Submission process:  A composer may submit up to four scores per year, one per quarter.  Each score is sent to three of our reviewers.  At least two ‘thumbs up’ are necessary for acceptance.  The vetting is a significant one:  approximately 60% acceptance rate.  The entire process is quarter-annum, including public announcements of new acceptances.  Each composer has h/her own P:E page, where partial score (composer’s choice of how much) and full sound file, along with composer biography and contact information are presented.  Our job is to facilitate the connection, upon which, composer and conductor undertake purchase and acquisition independently.  We have no further role, and receive no fees from any parties.  (-though donations to help defray expenses are not turned away)

Who are these reviewers?  Our highly-valued, necessarily ‘unsung’ heroes remain anonymous for the same reason that I, the Director and Founder of P:E am not a reviewer, myself:  complete avoidance of both conflict of interest, and appearance of conflict of interest.  Enthusiastic composers often share their excitement in making a submission with me (which is such fun!!) - and it is never a problem, since I am not a reviewer.  Perhaps, someday, when we have 20 or 25 reviewers, we’ll think about making the list public.  Should that take place, you will recognize every one!  They truly are our heroes, contributing their time quarterly for no reason beyond their contribution to the the Choral Art.  Many more than I are in your debt, Dear Reviewers.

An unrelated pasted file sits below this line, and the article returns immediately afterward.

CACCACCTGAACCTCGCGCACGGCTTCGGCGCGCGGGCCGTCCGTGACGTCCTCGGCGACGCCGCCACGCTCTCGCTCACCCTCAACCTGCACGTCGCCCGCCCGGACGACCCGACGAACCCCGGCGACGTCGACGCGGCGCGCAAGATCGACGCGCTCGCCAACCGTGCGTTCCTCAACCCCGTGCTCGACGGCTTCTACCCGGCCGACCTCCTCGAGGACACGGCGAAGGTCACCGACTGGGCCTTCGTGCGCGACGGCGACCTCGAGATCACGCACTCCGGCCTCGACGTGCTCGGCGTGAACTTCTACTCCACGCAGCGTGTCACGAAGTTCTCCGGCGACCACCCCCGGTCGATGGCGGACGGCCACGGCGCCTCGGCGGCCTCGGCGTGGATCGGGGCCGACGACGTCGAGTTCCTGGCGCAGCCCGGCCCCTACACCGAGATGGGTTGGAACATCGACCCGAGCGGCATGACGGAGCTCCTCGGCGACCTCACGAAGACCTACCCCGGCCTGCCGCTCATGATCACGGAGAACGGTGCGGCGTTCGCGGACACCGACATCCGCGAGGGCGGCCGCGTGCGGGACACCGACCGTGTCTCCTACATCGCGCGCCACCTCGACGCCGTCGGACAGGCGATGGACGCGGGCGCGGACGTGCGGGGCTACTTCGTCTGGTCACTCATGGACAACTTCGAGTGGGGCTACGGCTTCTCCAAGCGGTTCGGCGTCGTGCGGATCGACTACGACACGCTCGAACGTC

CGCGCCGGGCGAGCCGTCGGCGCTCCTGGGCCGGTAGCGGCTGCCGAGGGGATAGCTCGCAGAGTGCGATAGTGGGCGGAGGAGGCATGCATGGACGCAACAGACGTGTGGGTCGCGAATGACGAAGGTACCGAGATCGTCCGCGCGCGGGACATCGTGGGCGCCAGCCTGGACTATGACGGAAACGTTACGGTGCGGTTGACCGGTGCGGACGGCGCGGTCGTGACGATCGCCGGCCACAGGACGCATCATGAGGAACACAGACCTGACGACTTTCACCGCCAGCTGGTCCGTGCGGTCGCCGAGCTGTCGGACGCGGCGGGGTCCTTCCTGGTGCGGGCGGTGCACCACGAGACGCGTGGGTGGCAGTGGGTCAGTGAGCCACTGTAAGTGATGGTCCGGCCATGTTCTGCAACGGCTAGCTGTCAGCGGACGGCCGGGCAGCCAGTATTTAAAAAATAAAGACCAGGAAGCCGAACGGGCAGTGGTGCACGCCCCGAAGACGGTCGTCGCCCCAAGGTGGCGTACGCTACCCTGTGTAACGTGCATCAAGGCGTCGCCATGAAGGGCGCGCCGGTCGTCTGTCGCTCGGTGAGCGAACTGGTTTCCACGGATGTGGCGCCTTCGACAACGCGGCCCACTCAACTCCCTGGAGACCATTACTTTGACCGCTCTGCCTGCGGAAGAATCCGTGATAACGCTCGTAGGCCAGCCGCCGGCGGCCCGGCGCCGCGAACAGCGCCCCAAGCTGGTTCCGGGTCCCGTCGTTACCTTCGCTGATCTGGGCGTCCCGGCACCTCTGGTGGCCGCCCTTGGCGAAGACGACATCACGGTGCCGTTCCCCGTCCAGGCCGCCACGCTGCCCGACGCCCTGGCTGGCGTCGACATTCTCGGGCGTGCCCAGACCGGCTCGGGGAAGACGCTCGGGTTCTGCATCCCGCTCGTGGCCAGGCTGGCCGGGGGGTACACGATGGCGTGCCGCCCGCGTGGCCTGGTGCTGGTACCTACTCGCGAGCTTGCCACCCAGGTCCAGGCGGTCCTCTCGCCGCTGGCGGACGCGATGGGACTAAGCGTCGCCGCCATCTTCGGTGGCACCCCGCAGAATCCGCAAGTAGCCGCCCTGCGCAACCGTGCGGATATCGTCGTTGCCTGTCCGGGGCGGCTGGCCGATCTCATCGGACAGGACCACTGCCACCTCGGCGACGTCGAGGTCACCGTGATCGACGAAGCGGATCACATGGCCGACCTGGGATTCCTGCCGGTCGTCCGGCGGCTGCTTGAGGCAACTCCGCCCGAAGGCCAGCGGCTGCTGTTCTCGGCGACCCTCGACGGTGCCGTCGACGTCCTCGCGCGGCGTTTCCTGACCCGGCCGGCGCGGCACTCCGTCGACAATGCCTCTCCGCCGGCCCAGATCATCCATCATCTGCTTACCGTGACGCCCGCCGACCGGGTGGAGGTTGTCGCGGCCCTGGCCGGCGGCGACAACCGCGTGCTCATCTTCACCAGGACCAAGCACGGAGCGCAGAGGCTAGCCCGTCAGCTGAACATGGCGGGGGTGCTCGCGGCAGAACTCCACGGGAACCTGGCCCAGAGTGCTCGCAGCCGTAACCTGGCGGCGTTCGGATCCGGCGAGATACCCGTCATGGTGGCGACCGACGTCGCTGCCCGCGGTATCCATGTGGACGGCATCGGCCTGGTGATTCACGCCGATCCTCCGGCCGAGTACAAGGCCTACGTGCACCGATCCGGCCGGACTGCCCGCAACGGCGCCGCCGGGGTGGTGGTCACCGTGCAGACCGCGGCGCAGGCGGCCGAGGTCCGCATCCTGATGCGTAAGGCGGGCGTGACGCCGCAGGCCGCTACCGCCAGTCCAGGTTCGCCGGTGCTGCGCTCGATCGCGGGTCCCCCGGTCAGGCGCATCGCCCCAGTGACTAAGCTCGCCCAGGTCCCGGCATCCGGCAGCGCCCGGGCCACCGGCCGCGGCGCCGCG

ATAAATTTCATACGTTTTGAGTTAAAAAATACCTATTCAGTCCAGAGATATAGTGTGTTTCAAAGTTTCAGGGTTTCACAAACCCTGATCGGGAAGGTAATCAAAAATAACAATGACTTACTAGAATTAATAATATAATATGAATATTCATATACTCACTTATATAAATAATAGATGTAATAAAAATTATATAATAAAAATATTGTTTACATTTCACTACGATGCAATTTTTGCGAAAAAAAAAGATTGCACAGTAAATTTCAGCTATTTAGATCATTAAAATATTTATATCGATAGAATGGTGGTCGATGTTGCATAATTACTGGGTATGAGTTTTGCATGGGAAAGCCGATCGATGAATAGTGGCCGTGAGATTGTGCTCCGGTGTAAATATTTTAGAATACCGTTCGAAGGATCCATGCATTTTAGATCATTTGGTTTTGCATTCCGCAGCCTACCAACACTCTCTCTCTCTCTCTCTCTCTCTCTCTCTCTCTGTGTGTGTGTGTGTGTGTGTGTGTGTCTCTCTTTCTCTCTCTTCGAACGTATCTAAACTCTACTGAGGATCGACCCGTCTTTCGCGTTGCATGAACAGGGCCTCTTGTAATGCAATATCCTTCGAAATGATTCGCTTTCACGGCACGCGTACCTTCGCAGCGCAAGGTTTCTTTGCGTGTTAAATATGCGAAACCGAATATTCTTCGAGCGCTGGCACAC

~ Here to stay ~